Australian billionaires take to the streets for tax protest

It was, by any measure, a most unusual rally. Many of the placard-waving protesters gathered in a Perth park wore suits and ties, and impassioned speeches were delivered from the back of a flat-bed truck by two billionaires, including Australia's richest woman.

Gina Rinehart's pearls glistened in the sunlight as she bellowed through a megaphone: "Axe the tax!" Ms Rinehart has a personal fortune of $4.8bn (£2.7bn). Andrew Forrest, in monogrammed worker's overalls, told the well-mannered crowd that Australia was "turning Communist". Mr Forrest is the country's fourth richest person, worth an estimated $4.2bn.

Both Mr Forrest and Ms Rinehart have amassed their wealth from digging up iron ore in the remote Pilbara region. Like other mining magnates, they have grown fabulously rich during a resources boom based largely on China's insatiable demand for the coal, iron, nickel and other minerals that lie in abundance beneath Australia's rust-red soil.

Now Kevin Rudd's Labour government is planning to levy an extra tax on the mining industry, and the industry is furious. The issue has dominated the political agenda for weeks, and is even threatening to torpedo Mr Rudd's chance of being returned to power at an election due to be held before the end of this year.

Labour, which had an unassailable lead over the conservative Liberal-National Party coalition six months ago, is now trailing by six percentage points, according to a poll this week. If that were translated into votes on election day, Mr Rudd would become the first prime minister for nearly 80 years to lose office after just one term.

The so-called "super tax" – which will claim 40 per cent of profits above the long-term government bond rate – is not the only reason why Labor was so unpopular. There is a bungled home insulation scheme, blamed for four deaths. There is Mr Rudd's decision to freeze the processing of claims by Afghan and Sri Lankan asylum-seekers. And there is his postponement of a carbon emissions trading regime – this from a man who once called climate change "the greatest moral and economic challenge of our age".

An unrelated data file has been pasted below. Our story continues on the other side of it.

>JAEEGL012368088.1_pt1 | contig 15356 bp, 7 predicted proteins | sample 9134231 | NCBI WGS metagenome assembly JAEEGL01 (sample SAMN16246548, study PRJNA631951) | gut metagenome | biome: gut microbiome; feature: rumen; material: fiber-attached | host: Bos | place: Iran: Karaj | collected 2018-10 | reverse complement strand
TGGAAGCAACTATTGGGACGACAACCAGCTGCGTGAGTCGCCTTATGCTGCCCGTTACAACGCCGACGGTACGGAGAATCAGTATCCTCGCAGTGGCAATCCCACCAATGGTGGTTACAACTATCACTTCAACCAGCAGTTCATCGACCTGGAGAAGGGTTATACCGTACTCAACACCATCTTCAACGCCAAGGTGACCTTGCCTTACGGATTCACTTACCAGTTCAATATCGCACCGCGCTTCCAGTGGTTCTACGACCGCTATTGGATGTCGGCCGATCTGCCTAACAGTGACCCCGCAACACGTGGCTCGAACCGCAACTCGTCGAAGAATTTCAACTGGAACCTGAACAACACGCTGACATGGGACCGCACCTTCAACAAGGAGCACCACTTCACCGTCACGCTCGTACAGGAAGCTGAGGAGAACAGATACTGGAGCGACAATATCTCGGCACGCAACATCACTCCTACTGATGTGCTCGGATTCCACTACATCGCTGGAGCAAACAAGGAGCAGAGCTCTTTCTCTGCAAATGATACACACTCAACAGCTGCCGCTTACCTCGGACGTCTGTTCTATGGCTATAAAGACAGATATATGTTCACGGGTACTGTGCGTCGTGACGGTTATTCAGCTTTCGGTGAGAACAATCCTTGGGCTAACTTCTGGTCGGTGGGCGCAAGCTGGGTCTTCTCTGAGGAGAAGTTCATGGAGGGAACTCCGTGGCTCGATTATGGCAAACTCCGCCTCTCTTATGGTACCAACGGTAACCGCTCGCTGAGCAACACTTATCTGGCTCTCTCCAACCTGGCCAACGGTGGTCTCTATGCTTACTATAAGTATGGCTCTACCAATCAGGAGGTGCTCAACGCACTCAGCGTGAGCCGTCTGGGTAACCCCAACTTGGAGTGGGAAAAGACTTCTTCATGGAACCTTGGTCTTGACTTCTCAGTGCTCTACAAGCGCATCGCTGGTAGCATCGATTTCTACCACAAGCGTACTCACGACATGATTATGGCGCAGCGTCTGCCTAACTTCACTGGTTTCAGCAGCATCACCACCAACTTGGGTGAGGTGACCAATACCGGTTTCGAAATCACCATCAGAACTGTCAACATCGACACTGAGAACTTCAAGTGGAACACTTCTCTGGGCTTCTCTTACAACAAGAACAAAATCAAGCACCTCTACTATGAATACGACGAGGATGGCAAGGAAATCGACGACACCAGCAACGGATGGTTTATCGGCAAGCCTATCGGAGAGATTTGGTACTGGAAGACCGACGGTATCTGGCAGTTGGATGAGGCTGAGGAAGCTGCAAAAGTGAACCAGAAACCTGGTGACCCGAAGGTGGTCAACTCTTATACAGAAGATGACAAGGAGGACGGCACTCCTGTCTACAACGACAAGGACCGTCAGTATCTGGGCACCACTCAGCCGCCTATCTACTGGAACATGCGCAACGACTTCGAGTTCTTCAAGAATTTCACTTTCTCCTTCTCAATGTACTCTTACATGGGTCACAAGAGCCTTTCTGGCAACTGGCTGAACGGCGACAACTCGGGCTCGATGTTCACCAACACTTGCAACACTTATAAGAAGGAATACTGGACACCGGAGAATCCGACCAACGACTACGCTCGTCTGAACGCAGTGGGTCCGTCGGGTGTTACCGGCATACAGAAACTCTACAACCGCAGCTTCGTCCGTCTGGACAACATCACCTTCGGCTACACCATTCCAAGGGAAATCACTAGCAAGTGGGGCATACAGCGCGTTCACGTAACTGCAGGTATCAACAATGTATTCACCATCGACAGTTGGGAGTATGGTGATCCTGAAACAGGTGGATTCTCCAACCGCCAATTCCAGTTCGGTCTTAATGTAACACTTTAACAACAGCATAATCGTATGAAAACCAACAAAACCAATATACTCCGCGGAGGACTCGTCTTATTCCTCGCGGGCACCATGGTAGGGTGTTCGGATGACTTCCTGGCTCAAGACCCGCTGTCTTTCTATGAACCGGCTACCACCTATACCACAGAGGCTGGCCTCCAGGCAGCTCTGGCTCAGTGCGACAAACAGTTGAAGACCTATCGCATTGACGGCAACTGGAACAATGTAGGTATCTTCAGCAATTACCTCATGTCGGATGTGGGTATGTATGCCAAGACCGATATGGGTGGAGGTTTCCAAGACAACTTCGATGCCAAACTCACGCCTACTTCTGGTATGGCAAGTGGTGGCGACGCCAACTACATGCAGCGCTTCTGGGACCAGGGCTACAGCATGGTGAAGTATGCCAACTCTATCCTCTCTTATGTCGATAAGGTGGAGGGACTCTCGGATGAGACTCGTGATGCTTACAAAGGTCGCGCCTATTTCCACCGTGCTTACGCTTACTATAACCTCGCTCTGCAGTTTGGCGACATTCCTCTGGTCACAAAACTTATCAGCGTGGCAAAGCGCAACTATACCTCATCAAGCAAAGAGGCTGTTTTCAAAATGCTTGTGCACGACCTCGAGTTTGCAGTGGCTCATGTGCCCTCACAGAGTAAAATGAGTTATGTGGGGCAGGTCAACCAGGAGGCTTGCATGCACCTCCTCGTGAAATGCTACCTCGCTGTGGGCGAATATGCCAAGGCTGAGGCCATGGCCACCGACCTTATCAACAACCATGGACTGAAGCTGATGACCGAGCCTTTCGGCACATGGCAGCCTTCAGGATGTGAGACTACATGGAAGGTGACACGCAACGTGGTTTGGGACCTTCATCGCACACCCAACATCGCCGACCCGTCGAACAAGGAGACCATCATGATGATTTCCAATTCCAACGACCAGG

But there is no doubt that the tax has compounded the government's problems. Resources, which account for more than 40 per cent of exports, have been the bedrock of the economy for years. It was largely thanks to mining that Australia – alone among developed nations – barely noticed the global financial crisis. Some see the imposition of an extra financial burden on the industry as positively unpatriotic.

Mr Rudd argues that the new tax, which will be used to boost pensions and fund infrastructure programmes, will spread the fruits of the mining boom more fairly. At present, the mineral-rich states of Western Australia and Queensland profit disproportionately. And while those who work in the industry are handsomely paid – train drivers in the Pilbara earn up to $210,000 – many Australians derive little benefit.

For their part, the mining companies, led by the multi-nationals BHP Billiton and Rio Tinto, claim the tax will reduce their competitiveness and threaten thousands of jobs. Amid much fanfare, they have already shelved a number of projects. They have also launched a major advertising campaign. The government has responded with its own advertisements, using $38m of public money. Before coming to power, Mr Rudd promised to curb taxpayer-funded advertising on political issues.

So far, the miners appear to be winning the argument. A poll commissioned by the industry, and conducted in nine marginal seats, found 48 per cent of people opposed to the super tax, with 28 per cent in favour. Nearly one in three said they were less likely to vote for Labour because of it.

This week's rally – organised by the Association of Mining and Exploration Companies (AMEC), which represents the smaller operators – was timed to coincide with a visit by Mr Rudd to Perth, the city that is Australia's resources powerhouse.

As the Prime Minister addressed a lunch hosted by the Perth Press Club in the Hyatt Regency Hotel, Ms Rinehart was filling her lungs with air in a nearby park. "And what are we gonna tell those jittery Labor MPs in marginal seats?" demanded the normally reclusive billionaire through her loudspeaker. "Axe the tax! Axe the tax!" chanted the crowd.